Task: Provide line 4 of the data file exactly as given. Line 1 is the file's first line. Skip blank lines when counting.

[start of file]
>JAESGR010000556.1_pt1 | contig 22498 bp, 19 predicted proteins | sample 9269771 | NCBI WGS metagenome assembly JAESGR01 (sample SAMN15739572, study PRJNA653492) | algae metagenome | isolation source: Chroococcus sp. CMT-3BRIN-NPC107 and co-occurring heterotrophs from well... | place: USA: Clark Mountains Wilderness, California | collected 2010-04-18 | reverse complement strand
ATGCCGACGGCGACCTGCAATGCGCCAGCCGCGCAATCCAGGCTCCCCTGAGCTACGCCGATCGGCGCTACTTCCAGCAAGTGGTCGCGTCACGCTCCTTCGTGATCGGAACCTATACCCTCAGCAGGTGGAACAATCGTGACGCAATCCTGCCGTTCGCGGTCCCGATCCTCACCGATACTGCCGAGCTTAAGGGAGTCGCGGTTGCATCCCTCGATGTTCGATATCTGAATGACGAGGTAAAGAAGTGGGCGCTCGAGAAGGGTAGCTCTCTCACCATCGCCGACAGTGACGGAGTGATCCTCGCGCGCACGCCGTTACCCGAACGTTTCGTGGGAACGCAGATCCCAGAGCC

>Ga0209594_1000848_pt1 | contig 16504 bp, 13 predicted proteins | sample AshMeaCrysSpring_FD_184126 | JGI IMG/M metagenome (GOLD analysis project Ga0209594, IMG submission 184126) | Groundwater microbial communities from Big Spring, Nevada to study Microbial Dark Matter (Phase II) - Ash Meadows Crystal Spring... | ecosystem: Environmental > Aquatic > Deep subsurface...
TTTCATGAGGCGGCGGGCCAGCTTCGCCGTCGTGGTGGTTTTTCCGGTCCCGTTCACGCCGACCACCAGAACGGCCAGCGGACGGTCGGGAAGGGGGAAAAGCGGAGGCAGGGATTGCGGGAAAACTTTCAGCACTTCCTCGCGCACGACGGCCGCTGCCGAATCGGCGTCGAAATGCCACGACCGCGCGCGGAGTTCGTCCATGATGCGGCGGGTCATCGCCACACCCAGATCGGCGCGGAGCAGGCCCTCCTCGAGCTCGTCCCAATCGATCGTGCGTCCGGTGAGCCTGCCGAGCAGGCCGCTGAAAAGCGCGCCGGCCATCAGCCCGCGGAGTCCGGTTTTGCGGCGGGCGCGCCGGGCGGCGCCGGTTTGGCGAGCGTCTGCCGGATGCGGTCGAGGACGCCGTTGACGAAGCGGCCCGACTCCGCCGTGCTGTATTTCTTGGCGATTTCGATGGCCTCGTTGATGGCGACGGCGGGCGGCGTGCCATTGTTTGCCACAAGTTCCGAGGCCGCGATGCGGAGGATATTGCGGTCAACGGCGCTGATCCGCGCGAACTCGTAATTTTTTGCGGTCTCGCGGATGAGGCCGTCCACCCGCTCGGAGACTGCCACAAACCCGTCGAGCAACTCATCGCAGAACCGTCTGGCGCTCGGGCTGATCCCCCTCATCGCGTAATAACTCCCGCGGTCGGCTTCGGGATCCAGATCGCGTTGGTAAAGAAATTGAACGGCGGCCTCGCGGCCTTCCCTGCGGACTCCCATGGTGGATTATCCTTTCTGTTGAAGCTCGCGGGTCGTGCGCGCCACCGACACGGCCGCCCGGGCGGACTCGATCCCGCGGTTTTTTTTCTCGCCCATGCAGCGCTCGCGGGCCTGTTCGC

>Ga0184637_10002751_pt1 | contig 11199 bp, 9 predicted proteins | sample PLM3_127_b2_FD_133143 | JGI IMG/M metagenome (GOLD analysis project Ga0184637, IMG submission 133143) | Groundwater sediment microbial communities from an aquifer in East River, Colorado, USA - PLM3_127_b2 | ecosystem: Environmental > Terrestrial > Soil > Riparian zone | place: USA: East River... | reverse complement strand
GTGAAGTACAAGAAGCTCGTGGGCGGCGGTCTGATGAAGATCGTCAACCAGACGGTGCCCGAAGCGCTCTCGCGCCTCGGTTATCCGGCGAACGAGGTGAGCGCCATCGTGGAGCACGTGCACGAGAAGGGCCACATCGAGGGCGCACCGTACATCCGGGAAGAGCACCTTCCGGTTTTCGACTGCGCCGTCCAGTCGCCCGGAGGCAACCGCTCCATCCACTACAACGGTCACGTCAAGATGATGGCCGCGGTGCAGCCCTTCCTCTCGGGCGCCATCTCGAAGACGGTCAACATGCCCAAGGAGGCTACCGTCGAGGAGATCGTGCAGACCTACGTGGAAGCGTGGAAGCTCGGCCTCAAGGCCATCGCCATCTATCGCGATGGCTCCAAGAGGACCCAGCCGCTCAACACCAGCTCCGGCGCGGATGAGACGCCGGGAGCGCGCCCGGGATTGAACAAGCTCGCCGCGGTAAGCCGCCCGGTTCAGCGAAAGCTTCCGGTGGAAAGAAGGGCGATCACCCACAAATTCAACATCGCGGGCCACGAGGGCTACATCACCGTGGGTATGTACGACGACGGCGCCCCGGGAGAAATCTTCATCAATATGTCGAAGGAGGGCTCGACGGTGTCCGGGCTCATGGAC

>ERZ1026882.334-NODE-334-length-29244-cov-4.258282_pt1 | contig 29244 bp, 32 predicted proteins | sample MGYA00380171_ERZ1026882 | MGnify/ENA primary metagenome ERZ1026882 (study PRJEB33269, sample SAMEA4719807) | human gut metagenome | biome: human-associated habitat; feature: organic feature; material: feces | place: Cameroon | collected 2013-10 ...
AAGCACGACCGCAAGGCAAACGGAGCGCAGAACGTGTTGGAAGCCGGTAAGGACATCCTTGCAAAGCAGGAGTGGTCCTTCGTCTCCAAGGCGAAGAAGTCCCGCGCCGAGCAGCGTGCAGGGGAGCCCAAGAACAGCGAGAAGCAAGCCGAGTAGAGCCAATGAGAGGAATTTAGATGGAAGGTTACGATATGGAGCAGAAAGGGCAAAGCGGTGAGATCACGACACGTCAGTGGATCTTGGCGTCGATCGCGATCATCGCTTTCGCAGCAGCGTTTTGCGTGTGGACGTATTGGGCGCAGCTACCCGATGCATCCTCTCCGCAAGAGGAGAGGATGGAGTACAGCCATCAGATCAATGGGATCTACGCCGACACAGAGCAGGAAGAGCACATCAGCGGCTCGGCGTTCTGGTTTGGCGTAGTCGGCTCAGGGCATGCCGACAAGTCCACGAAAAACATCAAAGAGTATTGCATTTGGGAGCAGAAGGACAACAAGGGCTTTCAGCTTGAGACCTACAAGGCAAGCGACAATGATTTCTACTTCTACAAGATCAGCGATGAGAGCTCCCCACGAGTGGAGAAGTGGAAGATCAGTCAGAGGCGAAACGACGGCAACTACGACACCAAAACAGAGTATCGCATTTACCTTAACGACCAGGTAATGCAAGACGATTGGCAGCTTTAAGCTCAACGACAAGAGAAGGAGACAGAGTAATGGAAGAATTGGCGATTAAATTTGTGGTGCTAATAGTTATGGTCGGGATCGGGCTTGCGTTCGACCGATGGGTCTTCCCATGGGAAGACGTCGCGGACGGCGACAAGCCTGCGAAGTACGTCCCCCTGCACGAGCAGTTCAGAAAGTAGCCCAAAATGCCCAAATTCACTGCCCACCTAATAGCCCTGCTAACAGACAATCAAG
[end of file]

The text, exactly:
TTTCATGAGGCGGCGGGCCAGCTTCGCCGTCGTGGTGGTTTTTCCGGTCCCGTTCACGCCGACCACCAGAACGGCCAGCGGACGGTCGGGAAGGGGGAAAAGCGGAGGCAGGGATTGCGGGAAAACTTTCAGCACTTCCTCGCGCACGACGGCCGCTGCCGAATCGGCGTCGAAATGCCACGACCGCGCGCGGAGTTCGTCCATGATGCGGCGGGTCATCGCCACACCCAGATCGGCGCGGAGCAGGCCCTCCTCGAGCTCGTCCCAATCGATCGTGCGTCCGGTGAGCCTGCCGAGCAGGCCGCTGAAAAGCGCGCCGGCCATCAGCCCGCGGAGTCCGGTTTTGCGGCGGGCGCGCCGGGCGGCGCCGGTTTGGCGAGCGTCTGCCGGATGCGGTCGAGGACGCCGTTGACGAAGCGGCCCGACTCCGCCGTGCTGTATTTCTTGGCGATTTCGATGGCCTCGTTGATGGCGACGGCGGGCGGCGTGCCATTGTTTGCCACAAGTTCCGAGGCCGCGATGCGGAGGATATTGCGGTCAACGGCGCTGATCCGCGCGAACTCGTAATTTTTTGCGGTCTCGCGGATGAGGCCGTCCACCCGCTCGGAGACTGCCACAAACCCGTCGAGCAACTCATCGCAGAACCGTCTGGCGCTCGGGCTGATCCCCCTCATCGCGTAATAACTCCCGCGGTCGGCTTCGGGATCCAGATCGCGTTGGTAAAGAAATTGAACGGCGGCCTCGCGGCCTTCCCTGCGGACTCCCATGGTGGATTATCCTTTCTGTTGAAGCTCGCGGGTCGTGCGCGCCACCGACACGGCCGCCCGGGCGGACTCGATCCCGCGGTTTTTTTTCTCGCCCATGCAGCGCTCGCGGGCCTGTTCGC